Public Sub Form1_Load() Handles Form1.Load
End Sub

  • Use Integer rather than unsigned types, except where they are necessary.

  • Use the short syntax when you initialize arrays on the declaration line. For example, use the following syntax.

    Dim letters1 As String() = {"a", "b", "c"}
    

    Do not use the following syntax.

    Dim letters2() As String = New String() {"a", "b", "c"}
    
  • Put the array designator on the type, not on the variable. For example, use the following syntax:

    Dim letters4 As String() = {"a", "b", "c"}
    

    Do not use the following syntax:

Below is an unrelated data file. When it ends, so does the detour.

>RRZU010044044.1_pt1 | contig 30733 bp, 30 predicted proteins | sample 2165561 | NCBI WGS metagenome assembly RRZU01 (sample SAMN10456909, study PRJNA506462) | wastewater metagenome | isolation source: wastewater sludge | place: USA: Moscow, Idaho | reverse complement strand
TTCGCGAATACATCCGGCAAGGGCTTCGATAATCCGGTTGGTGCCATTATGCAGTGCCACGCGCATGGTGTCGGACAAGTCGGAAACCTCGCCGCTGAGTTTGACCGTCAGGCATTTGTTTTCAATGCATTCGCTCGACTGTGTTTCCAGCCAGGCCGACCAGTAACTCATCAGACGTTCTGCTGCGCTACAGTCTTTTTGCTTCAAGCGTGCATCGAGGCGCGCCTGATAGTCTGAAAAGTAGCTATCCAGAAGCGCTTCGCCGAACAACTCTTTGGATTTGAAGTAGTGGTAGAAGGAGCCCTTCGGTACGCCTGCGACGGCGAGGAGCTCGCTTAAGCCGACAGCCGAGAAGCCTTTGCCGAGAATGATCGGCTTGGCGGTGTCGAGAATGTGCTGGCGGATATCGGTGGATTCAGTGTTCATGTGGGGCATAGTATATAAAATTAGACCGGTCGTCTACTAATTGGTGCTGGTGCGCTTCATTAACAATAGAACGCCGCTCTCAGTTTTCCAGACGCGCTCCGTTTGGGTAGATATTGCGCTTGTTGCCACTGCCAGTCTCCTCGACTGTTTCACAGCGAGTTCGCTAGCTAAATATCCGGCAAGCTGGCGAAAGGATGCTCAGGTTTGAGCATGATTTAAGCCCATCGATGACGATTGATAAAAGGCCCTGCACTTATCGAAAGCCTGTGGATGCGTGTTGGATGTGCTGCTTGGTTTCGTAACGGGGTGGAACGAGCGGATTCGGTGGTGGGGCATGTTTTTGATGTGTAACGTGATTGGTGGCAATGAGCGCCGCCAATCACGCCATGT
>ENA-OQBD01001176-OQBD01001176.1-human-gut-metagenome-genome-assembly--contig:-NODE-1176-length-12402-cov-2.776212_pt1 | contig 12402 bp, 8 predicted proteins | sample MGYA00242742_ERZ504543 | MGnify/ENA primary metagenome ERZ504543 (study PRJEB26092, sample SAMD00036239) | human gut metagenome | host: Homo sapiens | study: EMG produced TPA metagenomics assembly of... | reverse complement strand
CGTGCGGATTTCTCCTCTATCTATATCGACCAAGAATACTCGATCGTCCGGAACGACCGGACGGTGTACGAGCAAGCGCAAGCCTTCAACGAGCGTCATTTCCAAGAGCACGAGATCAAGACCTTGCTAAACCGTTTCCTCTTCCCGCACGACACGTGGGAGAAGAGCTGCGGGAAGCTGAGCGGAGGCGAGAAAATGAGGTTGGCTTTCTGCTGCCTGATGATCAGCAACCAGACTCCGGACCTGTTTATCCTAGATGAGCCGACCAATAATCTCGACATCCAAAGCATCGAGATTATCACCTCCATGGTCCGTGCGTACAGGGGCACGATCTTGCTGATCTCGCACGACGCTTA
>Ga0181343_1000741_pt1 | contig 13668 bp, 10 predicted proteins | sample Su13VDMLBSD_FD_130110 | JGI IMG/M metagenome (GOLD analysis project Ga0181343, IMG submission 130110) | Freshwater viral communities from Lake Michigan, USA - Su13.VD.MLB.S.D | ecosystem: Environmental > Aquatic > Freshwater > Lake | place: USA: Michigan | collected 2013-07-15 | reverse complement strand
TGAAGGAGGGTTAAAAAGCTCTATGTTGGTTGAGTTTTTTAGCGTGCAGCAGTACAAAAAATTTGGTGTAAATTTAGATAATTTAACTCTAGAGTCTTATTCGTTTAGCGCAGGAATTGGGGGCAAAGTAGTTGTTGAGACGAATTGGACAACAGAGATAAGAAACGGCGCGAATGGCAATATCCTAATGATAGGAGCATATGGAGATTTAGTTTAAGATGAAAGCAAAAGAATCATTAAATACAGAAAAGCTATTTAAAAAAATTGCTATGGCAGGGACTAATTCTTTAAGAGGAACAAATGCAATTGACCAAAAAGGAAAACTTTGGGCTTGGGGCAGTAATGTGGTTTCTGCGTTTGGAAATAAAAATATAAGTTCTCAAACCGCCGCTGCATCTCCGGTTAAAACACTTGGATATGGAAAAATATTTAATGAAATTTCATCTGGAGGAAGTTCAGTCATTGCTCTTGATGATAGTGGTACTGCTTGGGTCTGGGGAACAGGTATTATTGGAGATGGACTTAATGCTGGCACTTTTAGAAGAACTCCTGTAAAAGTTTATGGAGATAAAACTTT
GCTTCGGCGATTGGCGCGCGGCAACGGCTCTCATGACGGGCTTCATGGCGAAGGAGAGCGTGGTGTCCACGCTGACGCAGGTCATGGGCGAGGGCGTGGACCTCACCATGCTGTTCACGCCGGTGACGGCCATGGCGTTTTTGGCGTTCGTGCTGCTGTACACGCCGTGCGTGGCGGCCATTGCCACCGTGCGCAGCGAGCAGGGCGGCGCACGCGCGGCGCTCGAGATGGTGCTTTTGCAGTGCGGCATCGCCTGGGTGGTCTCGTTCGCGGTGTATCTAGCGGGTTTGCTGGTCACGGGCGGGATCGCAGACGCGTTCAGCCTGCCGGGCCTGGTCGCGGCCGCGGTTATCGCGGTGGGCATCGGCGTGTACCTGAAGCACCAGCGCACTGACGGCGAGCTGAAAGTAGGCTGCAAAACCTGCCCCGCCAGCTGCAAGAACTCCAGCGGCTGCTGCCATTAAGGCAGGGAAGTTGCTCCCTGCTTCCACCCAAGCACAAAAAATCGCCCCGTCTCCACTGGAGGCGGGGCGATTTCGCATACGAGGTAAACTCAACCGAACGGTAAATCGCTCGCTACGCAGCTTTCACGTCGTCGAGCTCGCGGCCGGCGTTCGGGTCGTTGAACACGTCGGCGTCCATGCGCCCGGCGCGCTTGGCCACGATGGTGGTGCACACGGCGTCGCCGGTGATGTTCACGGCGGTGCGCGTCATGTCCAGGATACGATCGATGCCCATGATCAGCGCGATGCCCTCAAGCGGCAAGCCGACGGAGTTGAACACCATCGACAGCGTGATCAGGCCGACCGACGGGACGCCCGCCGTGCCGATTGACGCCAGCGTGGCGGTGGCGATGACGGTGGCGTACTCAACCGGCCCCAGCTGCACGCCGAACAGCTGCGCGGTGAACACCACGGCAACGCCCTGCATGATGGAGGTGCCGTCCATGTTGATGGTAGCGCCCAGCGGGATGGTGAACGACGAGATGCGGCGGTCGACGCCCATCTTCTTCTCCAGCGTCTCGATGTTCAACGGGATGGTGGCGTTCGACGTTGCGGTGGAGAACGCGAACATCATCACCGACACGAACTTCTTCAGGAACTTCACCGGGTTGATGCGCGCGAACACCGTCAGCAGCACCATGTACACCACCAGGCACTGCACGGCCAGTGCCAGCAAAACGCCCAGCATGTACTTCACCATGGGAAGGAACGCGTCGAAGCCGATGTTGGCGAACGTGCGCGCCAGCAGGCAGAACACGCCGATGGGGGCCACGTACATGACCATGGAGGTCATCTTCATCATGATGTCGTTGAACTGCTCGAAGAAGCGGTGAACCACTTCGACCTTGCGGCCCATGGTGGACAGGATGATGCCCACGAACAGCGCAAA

Dim letters3() As String = {"a", "b", "c"}
    
  • Use the { } syntax when you declare and initialize arrays of basic data types. For example, use the following syntax:

    Dim letters5() As String = {"a", "b", "c"}
    

    Do not use the following syntax:

    Dim letters6(2) As String
    letters6(0) = "a"
    letters6(1) = "b"
    letters6(2) = "c"
    

When you make a series of calls to one object, consider using the With keyword:

With orderLog
  .Log = "Application"
  .Source = "Application Name"
  .MachineName = "Computer Name" 
End With

Use the IsNot keyword instead of Not...Is Nothing.

  • Use short instantiation. For example, use the following syntax:

    Dim employees As New List(Of String)
    

    The preceding line is equivalent to this:

    Dim employees2 As List(Of String) = New List(Of String)
    
  • Use object initializers for new objects instead of the parameterless constructor: